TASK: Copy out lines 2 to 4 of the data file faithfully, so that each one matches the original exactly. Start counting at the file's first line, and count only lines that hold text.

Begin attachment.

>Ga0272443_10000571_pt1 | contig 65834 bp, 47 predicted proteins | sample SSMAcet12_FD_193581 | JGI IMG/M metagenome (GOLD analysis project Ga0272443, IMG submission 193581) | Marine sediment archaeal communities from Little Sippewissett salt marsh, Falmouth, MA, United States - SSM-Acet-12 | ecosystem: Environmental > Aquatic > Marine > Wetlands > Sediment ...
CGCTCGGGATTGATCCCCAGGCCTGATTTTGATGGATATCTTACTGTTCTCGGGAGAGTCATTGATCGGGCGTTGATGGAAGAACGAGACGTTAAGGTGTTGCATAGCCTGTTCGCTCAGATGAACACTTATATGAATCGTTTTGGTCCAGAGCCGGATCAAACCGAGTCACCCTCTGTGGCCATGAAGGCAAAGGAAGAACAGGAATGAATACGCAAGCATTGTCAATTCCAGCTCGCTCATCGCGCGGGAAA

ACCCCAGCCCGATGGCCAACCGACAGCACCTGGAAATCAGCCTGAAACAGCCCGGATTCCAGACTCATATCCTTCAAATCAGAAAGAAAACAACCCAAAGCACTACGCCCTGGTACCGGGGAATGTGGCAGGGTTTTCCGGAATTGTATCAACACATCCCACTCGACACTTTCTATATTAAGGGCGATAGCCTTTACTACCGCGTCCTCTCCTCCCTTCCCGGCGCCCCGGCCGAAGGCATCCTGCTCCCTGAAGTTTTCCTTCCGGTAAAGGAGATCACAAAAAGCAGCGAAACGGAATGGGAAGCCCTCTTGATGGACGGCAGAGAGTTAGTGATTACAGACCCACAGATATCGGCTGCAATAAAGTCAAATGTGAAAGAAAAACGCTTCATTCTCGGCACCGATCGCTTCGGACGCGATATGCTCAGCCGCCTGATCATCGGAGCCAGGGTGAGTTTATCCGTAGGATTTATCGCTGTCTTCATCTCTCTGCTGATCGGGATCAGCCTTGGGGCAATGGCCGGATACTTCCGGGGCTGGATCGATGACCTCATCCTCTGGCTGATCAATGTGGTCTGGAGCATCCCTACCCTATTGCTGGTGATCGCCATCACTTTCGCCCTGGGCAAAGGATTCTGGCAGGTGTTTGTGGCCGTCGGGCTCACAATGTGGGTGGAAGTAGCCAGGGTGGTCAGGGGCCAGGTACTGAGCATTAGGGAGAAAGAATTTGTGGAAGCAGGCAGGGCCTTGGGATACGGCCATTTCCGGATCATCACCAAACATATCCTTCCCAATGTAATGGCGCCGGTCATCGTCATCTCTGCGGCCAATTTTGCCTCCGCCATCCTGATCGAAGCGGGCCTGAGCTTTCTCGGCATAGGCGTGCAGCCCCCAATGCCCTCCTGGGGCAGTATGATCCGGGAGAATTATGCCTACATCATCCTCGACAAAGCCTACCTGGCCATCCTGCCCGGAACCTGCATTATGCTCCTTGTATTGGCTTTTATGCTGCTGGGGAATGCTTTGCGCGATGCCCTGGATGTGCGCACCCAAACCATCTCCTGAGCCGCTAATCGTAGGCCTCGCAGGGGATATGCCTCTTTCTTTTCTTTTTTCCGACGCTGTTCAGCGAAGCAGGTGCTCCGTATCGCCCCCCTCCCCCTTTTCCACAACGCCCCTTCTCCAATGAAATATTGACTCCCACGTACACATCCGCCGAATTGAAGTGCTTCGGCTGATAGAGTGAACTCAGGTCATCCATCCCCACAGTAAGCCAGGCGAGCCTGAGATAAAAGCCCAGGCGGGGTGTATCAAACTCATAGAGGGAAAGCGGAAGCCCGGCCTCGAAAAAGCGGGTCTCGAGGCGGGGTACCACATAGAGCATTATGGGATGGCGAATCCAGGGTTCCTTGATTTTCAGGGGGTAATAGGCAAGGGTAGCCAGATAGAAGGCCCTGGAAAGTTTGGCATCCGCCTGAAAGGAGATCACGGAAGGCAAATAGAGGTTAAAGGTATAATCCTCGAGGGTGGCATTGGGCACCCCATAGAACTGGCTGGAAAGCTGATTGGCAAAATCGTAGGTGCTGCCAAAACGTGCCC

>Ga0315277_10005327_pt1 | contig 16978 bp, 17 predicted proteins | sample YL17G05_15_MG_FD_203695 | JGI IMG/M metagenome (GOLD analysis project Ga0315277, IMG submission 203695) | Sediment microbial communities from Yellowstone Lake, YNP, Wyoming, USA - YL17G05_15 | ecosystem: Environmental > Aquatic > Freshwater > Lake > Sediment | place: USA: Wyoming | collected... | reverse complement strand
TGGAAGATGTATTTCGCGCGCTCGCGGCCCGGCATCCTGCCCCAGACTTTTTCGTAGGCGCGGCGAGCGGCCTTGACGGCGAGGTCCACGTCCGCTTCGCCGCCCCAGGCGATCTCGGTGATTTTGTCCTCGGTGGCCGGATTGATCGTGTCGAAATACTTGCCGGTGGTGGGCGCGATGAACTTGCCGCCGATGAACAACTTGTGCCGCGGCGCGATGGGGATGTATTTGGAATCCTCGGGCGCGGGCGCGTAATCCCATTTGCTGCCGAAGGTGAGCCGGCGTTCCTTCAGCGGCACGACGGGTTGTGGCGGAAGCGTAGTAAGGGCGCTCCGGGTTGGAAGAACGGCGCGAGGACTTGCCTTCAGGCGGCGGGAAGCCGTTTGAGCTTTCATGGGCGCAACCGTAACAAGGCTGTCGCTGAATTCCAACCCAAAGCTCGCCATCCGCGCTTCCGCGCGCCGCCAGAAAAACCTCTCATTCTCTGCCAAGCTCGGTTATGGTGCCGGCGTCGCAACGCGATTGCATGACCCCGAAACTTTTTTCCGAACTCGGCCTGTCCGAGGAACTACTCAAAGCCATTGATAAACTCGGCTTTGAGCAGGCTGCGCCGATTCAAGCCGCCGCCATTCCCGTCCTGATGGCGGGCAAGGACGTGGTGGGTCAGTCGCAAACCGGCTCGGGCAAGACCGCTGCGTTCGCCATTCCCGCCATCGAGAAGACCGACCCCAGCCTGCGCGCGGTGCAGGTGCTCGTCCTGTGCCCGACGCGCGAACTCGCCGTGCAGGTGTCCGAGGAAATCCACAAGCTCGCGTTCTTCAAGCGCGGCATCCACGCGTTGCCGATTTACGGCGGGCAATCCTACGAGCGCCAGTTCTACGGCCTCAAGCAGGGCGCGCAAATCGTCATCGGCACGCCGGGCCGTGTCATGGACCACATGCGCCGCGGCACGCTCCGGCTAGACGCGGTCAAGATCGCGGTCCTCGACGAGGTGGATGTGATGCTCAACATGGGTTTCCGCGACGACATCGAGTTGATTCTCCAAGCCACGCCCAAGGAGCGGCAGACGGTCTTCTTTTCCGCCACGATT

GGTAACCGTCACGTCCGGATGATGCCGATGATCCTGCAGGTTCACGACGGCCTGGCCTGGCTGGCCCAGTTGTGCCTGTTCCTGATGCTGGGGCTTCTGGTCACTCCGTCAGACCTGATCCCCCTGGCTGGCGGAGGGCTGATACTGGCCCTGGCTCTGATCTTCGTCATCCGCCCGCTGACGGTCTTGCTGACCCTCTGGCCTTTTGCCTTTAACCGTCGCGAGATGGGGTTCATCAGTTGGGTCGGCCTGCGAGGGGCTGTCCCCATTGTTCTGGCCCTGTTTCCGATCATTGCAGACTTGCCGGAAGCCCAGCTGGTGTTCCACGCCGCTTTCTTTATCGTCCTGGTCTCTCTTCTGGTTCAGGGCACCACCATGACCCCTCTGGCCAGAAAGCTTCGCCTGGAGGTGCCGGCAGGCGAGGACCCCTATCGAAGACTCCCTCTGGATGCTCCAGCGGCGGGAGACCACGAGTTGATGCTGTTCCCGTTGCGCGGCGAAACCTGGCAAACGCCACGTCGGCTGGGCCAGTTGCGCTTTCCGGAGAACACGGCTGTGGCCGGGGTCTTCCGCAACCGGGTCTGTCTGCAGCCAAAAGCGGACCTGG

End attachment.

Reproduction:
CGCTCGGGATTGATCCCCAGGCCTGATTTTGATGGATATCTTACTGTTCTCGGGAGAGTCATTGATCGGGCGTTGATGGAAGAACGAGACGTTAAGGTGTTGCATAGCCTGTTCGCTCAGATGAACACTTATATGAATCGTTTTGGTCCAGAGCCGGATCAAACCGAGTCACCCTCTGTGGCCATGAAGGCAAAGGAAGAACAGGAATGAATACGCAAGCATTGTCAATTCCAGCTCGCTCATCGCGCGGGAAA

ACCCCAGCCCGATGGCCAACCGACAGCACCTGGAAATCAGCCTGAAACAGCCCGGATTCCAGACTCATATCCTTCAAATCAGAAAGAAAACAACCCAAAGCACTACGCCCTGGTACCGGGGAATGTGGCAGGGTTTTCCGGAATTGTATCAACACATCCCACTCGACACTTTCTATATTAAGGGCGATAGCCTTTACTACCGCGTCCTCTCCTCCCTTCCCGGCGCCCCGGCCGAAGGCATCCTGCTCCCTGAAGTTTTCCTTCCGGTAAAGGAGATCACAAAAAGCAGCGAAACGGAATGGGAAGCCCTCTTGATGGACGGCAGAGAGTTAGTGATTACAGACCCACAGATATCGGCTGCAATAAAGTCAAATGTGAAAGAAAAACGCTTCATTCTCGGCACCGATCGCTTCGGACGCGATATGCTCAGCCGCCTGATCATCGGAGCCAGGGTGAGTTTATCCGTAGGATTTATCGCTGTCTTCATCTCTCTGCTGATCGGGATCAGCCTTGGGGCAATGGCCGGATACTTCCGGGGCTGGATCGATGACCTCATCCTCTGGCTGATCAATGTGGTCTGGAGCATCCCTACCCTATTGCTGGTGATCGCCATCACTTTCGCCCTGGGCAAAGGATTCTGGCAGGTGTTTGTGGCCGTCGGGCTCACAATGTGGGTGGAAGTAGCCAGGGTGGTCAGGGGCCAGGTACTGAGCATTAGGGAGAAAGAATTTGTGGAAGCAGGCAGGGCCTTGGGATACGGCCATTTCCGGATCATCACCAAACATATCCTTCCCAATGTAATGGCGCCGGTCATCGTCATCTCTGCGGCCAATTTTGCCTCCGCCATCCTGATCGAAGCGGGCCTGAGCTTTCTCGGCATAGGCGTGCAGCCCCCAATGCCCTCCTGGGGCAGTATGATCCGGGAGAATTATGCCTACATCATCCTCGACAAAGCCTACCTGGCCATCCTGCCCGGAACCTGCATTATGCTCCTTGTATTGGCTTTTATGCTGCTGGGGAATGCTTTGCGCGATGCCCTGGATGTGCGCACCCAAACCATCTCCTGAGCCGCTAATCGTAGGCCTCGCAGGGGATATGCCTCTTTCTTTTCTTTTTTCCGACGCTGTTCAGCGAAGCAGGTGCTCCGTATCGCCCCCCTCCCCCTTTTCCACAACGCCCCTTCTCCAATGAAATATTGACTCCCACGTACACATCCGCCGAATTGAAGTGCTTCGGCTGATAGAGTGAACTCAGGTCATCCATCCCCACAGTAAGCCAGGCGAGCCTGAGATAAAAGCCCAGGCGGGGTGTATCAAACTCATAGAGGGAAAGCGGAAGCCCGGCCTCGAAAAAGCGGGTCTCGAGGCGGGGTACCACATAGAGCATTATGGGATGGCGAATCCAGGGTTCCTTGATTTTCAGGGGGTAATAGGCAAGGGTAGCCAGATAGAAGGCCCTGGAAAGTTTGGCATCCGCCTGAAAGGAGATCACGGAAGGCAAATAGAGGTTAAAGGTATAATCCTCGAGGGTGGCATTGGGCACCCCATAGAACTGGCTGGAAAGCTGATTGGCAAAATCGTAGGTGCTGCCAAAACGTGCCC

>Ga0315277_10005327_pt1 | contig 16978 bp, 17 predicted proteins | sample YL17G05_15_MG_FD_203695 | JGI IMG/M metagenome (GOLD analysis project Ga0315277, IMG submission 203695) | Sediment microbial communities from Yellowstone Lake, YNP, Wyoming, USA - YL17G05_15 | ecosystem: Environmental > Aquatic > Freshwater > Lake > Sediment | place: USA: Wyoming | collected... | reverse complement strand